Friday, December 24, 2010

Creating complete jQuery plugin


jQuery promote writing reusable components as jQuery plugins. This is good practice and a smart way of working. Also jQuery promotes a certain style for writing these plugins. This short example is simple guideline that show how to do this.


You can download simple example (that include complete Java web application and jQuery plugin that uses Ajax) from my google code repository.

This example is composed of single JSP page that show programming languages names and by clicking on some language we get description of that language in the bottom of page by pulling it from server using Ajax.

1.Naming conventions.

The recommendation is simple: prefix the file name with jQuery, then follow that with the name of the plugin, optionally include version number of the plugin, conclude it with .js.

We named our plugin "details" (because it show details about some programming language, I know it's stupid...but what can you do! :) ) and we named file jquery.cwp.details.js. Here we added unique plugin name to our self (cwp stands for "coding with passion") and limiting name conflict problems.

Similar consideration need to be taken with the names we give to our function. In our case we did not bother with that because there is 100% chance that this plugin will be used by me and only me and I probably will never use it again (outside of this example) there you go.

2.Handle $ alias properly.

We have no way of knowing weather a web developer (using out plugin) use $.noConfilct() function to allow the $ to be used by another library, so we need to guard ourself for such situation. We can use following trick to do so:

(function($) {
  //plugin impl.

By passing jQuery to a function that defines the parameters as $, $ is guaranteed to reference jQuery within the body of the function.

3.Complex parameter list.

Most plugins tend to be simple affairs that require few, if any, parameters. Intelligent defaults are supplied when optional parameters are omitted. The bind method is a good example; it the optional parameters are omitted, the listener function, which is normally specified as the third parameter can be supplied as the second.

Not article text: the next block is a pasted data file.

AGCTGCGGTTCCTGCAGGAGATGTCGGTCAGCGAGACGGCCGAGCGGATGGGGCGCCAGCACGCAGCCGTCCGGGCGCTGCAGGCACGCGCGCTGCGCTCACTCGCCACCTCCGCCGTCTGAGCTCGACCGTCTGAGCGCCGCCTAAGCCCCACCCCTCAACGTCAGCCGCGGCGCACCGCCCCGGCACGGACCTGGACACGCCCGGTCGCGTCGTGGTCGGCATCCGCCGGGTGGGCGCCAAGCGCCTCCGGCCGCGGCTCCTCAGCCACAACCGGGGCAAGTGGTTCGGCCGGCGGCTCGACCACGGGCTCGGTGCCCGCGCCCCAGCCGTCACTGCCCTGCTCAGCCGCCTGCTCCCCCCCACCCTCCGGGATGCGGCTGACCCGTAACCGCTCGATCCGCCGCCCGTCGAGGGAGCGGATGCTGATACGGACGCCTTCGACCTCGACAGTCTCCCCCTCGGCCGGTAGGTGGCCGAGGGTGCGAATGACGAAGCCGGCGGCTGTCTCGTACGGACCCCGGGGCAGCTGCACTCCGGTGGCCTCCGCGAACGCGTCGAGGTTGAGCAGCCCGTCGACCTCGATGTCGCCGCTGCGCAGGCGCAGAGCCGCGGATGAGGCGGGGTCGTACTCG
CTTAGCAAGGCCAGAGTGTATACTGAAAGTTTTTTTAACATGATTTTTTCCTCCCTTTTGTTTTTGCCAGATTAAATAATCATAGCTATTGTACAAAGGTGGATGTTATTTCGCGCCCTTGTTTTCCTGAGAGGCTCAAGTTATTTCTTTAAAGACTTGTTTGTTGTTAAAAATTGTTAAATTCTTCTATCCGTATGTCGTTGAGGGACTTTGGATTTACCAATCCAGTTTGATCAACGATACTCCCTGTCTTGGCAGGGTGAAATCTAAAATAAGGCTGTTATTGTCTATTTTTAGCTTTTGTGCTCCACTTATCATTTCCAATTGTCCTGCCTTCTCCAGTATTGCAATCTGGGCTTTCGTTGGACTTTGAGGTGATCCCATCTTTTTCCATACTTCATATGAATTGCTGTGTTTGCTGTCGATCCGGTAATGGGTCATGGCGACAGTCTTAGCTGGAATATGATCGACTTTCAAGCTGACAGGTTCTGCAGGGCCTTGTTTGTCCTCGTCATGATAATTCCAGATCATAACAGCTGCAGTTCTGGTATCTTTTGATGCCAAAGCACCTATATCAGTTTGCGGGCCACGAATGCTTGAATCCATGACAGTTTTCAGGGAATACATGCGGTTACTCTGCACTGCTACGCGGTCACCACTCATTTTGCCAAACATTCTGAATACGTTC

We can use handy $.extend function to merge default parameter with optional. Consider the following show example:

function complex(p1, options) {
  var settings = $.extend({
    option1 : defaultVal1,
    option2 : defaultVal2,
    option3 : defaultVal3
  }, options||{});
  //"meat" of the function.

By merging the values passed by the web developer in the options parameter with an object containing all the available options with their default values, settings variable ends up with the default values superseded by any explicit values specified by the developer.

Note: With options||{} we guard ourself against options object that is null. or undefined.

4.Wrapper methods.

The true power of jQuery in the ability to easily and quickly select and operate on DOM elements. Luckily, we can extend that power by adding wrapper methods of our own. The general pattern of doing so is:

$.fn.functionName = function(params){function-impl};

That is almost it, just remember to always return (this) for chaining support. All that said, here is our function in all its glory :) :

(function($) {
    $.fn.details = function(url, options) {
        var settings = $.extend({
            customClass: null,
            paramName: 'language',
            url: url
        }, options||{}); {
            //substitute lt with appropriate start tag and gt with end tag...
            $('lt div gt')
            .addClass('details' +
                (settings.customClass ? (' ') + settings.customClass : ''))
                display: 'none'
                encodeURIComponent(settings.paramName) + '=' +
                function() {
        return this;

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